10Things Downton Abbey and the Church Have in Common

DowntonI’m a recent convert to the PBS miniseries Downton Abbey, the international hit series set in a  Yorkshire country estate amid the lives of the aristocratic Crawley family.  This highly addictive series chronicles the drama-filled lives of both the upstairs aristocrats and the downstairs servants, all of whom are navigating the social  and class changes of the 1920’s. It didn’t take this Lutheran pastor long to see  similarities between the challenges and charms of the mainline church and the congregation known as the Crawley Estate.  In no particular order, here they are: 

  1. The church and the Crawleys are challenged with an urgent and uncomfortable need to modernize, over and against the paralysis of wanting things to remain the same.
  2. The characters of Downton Abbey  and the Church understand that being part of a community includes accompanying one another in times of loss and crisis, birth and gain.
  3.  Both the Abbey and the Church are reluctant experts at employing gossip and innuendo as a way of moving information along in community.  I don’t like this one.
  4. The Crawley family has Violet, the Dowager Countess, expertly played by actress Maggie Smith. Many church congregations also have a matriarch–a colorful woman who knows where all the bodies are buried and whose communication method includes the wisdom and wit of the caustic one liner.
  5. As the inhabitants of 1924 England, and Downtown Abbey in particular, deal with the changing roles of women, so goes the church. According to Hartford Institute, a multi-faith sample of 11,000 American congregations reveals that 12% of all congregations in the United States had a female as their senior or sole ordained leader.  Whether 1924 or 2014, women will continue to exercise their voices and increase their place in leadership.
  6. Downton Abbey and the modern church are both reevaluating the tenets of their existence as well as the best use of their sometimes aging buildings.  The irony exists that even the real Highclere castle, where Downton is filmed, is rented  to the producers to cover rising costs of maintenance.   Does the Crawley estate exist to provide employment and protect tradition, as Lord Crawley and Lady Mary insist? Churches today are asking similar questions and evaluating the best “missional” use of church buildings. How can each continue to be a beacon of hope to the societies that have depended upon them? How best can they re-imagine a sustainable future?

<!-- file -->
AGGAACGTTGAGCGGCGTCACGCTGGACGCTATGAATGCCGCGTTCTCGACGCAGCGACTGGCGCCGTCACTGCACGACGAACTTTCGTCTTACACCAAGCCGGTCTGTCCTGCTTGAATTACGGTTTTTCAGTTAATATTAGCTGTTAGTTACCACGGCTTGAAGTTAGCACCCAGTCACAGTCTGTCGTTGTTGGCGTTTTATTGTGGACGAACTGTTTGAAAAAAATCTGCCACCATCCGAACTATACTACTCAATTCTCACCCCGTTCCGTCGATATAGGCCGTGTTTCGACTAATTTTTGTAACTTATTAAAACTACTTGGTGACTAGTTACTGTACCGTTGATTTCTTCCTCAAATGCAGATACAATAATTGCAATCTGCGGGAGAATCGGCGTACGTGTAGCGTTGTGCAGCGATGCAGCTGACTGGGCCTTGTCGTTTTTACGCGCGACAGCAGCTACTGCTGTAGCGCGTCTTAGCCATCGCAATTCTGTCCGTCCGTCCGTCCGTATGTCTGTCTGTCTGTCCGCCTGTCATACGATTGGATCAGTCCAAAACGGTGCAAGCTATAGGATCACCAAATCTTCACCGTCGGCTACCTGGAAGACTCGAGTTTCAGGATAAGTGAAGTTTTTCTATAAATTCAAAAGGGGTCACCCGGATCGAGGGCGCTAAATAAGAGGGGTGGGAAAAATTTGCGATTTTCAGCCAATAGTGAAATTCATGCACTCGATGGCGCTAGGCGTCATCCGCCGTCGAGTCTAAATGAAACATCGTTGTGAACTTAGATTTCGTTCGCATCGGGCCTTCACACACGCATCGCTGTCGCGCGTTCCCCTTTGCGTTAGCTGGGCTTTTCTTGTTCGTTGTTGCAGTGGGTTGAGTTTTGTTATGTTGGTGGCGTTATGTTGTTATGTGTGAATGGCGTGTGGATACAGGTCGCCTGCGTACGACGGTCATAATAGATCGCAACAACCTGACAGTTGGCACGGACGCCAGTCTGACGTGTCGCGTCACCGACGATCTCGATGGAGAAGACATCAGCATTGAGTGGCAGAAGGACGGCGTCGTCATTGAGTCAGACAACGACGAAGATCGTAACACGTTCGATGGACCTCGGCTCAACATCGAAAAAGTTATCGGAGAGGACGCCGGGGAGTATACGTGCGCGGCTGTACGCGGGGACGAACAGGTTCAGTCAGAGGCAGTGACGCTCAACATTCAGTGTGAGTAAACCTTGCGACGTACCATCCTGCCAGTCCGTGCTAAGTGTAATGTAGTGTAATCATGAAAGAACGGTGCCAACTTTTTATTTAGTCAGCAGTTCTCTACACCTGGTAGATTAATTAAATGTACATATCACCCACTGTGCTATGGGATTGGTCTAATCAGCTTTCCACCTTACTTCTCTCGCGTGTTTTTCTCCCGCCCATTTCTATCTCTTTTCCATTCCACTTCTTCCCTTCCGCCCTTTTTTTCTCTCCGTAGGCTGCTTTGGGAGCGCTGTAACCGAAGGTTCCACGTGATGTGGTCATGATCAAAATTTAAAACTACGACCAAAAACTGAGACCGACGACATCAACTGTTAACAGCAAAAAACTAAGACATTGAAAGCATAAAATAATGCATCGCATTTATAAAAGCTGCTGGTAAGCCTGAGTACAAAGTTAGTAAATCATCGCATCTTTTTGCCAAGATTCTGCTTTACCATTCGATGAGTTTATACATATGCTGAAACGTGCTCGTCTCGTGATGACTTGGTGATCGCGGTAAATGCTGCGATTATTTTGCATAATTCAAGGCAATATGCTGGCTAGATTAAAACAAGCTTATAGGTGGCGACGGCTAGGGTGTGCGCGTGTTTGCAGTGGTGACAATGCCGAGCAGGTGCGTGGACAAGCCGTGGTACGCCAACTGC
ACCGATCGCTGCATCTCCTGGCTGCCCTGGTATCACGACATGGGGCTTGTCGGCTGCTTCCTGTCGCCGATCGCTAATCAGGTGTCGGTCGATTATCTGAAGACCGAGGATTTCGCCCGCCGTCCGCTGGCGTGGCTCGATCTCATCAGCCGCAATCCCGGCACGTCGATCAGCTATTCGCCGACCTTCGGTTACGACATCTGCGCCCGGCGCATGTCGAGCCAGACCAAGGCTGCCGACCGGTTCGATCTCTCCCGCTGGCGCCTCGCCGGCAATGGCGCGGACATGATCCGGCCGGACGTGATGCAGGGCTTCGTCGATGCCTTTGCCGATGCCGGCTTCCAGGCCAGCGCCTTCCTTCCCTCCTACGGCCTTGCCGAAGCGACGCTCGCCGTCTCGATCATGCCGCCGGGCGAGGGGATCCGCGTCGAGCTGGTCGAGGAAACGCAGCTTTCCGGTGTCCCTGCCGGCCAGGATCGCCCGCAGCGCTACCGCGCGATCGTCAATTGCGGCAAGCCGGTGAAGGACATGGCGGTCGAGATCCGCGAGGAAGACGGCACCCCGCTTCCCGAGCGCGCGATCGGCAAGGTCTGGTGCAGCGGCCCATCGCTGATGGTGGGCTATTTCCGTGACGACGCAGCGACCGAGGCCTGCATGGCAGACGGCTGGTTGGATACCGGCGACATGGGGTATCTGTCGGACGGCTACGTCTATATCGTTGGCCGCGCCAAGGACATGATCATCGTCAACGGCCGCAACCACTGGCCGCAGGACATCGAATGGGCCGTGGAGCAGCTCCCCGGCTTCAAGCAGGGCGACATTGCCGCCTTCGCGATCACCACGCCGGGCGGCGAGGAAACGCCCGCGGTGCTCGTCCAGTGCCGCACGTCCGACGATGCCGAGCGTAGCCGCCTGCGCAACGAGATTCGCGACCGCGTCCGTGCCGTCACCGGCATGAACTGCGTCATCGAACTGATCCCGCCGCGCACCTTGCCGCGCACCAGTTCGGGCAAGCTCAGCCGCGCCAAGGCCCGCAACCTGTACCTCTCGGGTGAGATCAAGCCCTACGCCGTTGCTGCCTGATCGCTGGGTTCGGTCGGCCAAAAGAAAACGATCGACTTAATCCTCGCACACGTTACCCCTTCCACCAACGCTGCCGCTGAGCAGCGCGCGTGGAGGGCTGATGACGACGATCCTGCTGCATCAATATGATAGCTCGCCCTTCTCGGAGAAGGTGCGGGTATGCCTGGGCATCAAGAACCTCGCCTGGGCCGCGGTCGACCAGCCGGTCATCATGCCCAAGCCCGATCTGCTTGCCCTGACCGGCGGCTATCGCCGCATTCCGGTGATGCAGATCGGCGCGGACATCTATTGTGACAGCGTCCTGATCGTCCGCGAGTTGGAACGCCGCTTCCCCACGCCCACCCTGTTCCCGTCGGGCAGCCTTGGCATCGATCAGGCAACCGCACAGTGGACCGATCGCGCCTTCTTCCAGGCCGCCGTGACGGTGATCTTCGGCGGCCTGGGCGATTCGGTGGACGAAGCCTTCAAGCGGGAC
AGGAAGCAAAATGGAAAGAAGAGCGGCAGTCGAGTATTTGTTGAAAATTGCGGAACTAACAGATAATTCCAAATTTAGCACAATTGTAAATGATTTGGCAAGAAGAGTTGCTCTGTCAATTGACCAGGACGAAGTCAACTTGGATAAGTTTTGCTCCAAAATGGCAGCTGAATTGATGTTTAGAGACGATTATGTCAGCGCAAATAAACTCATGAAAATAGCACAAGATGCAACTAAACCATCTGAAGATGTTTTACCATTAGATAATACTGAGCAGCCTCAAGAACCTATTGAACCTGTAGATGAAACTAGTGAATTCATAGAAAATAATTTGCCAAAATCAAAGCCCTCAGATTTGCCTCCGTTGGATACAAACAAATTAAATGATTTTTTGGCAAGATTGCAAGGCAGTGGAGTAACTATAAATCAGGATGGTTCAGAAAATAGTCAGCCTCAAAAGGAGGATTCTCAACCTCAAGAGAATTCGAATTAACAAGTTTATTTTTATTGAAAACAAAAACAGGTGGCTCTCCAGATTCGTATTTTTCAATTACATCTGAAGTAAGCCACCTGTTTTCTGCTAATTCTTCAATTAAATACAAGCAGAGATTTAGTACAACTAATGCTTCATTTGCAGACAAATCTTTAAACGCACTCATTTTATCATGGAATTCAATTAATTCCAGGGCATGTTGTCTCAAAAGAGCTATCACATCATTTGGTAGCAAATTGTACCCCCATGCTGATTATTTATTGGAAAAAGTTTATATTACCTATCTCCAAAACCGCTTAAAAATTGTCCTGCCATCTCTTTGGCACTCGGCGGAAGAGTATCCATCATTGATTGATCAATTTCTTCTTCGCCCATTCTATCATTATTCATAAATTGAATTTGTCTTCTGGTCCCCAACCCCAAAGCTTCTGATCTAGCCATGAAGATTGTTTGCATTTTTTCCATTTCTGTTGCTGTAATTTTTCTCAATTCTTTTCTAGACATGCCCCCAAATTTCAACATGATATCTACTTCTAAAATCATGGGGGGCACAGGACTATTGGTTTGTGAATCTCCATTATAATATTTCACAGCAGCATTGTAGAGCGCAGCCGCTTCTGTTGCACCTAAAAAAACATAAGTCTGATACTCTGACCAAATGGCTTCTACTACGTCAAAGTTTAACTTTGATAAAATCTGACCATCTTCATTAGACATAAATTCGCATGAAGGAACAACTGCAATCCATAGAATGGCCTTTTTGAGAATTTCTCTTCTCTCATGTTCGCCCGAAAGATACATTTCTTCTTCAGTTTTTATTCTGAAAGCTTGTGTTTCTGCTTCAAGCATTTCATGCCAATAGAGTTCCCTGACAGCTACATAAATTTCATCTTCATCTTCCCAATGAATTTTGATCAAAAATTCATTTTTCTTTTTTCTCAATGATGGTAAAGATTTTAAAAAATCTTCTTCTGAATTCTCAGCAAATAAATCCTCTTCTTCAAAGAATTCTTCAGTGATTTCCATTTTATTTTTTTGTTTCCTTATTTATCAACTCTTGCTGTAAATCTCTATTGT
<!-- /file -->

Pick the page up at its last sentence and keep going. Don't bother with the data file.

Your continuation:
7.  Downton Abbey has Mr. Carson, the elegant head butler who knows everything going on under his roof, and who struggles with maintaining the standards of the past amid the hopes of the future.   The church has the senior pastor who knows much of what’s going on under her roof, and who also seeks daily to balance the future with the past, the practical with the possible.
  8. Season 4 will see many more guest entertainers to delight the Crawleys and their guests.  Likely several of the guest artists initiated the possibility of appearing at the iconic estate. Churches today are also paying for guest musicians and singers. In the church’s case, these appearances are initiated by a church that needs a few ringers from time to time as congregations age out.
  9.  Downtown’s story lines have artfully brought to light the inequities of class and race, breaking with tradition to welcome “upstairs” a son-in-law who was once employed “downstairs.”   Love is love. The church too has stretched it’s welcome and it’s witness, endeavoring to become communities of transformation and not separation.
  10.  The death of Lady Mary’s beloved husband Matthew will challenge the long held practice of gender based inheritance.  Baby George becomes heir, with Mary taking her place as a head of the Crawley dynasty.  Roles and power are seen to shift in waves.  The church of today would do well to consider its own shifting tides of inheritance,  ownership, and power.  Can anyone own tradition?  And in the long run, isn’t that the wrong question?
  11. OK, just one more.  Both church and Downton Abbey bring together grand collections of unforgettable characters, full of humor, heart, and yes, DRAMA.  I love them both.
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Pregnant for Advent

Did you hear the news? We’re all pregnant!  It is the central truth of Advent…that we are all “expecting.” Such a miracle is this!  Mary did not take a test to prove she was with child, it was simply announced and she was open to receiving it. Are we?
The knowledge that we are expecting a holy birth has the power to change everything. When you’re expecting, you are full of hope, excitement, and anticipation. You buy gifts with the baby in mind. And the closer the birth, the more you cannot ignore it. The baby kicks, wakes you up, capturing your imagination with all the ways life will change. So it is with Advent. Advent is pregnancy at its best.
I can’t help but wonder how entering the nativity story “pregnant” could change our experience of it.  Otherwise it’s just Christmas, again. And as Jesus might have said to the disciples, “that ain’t right.”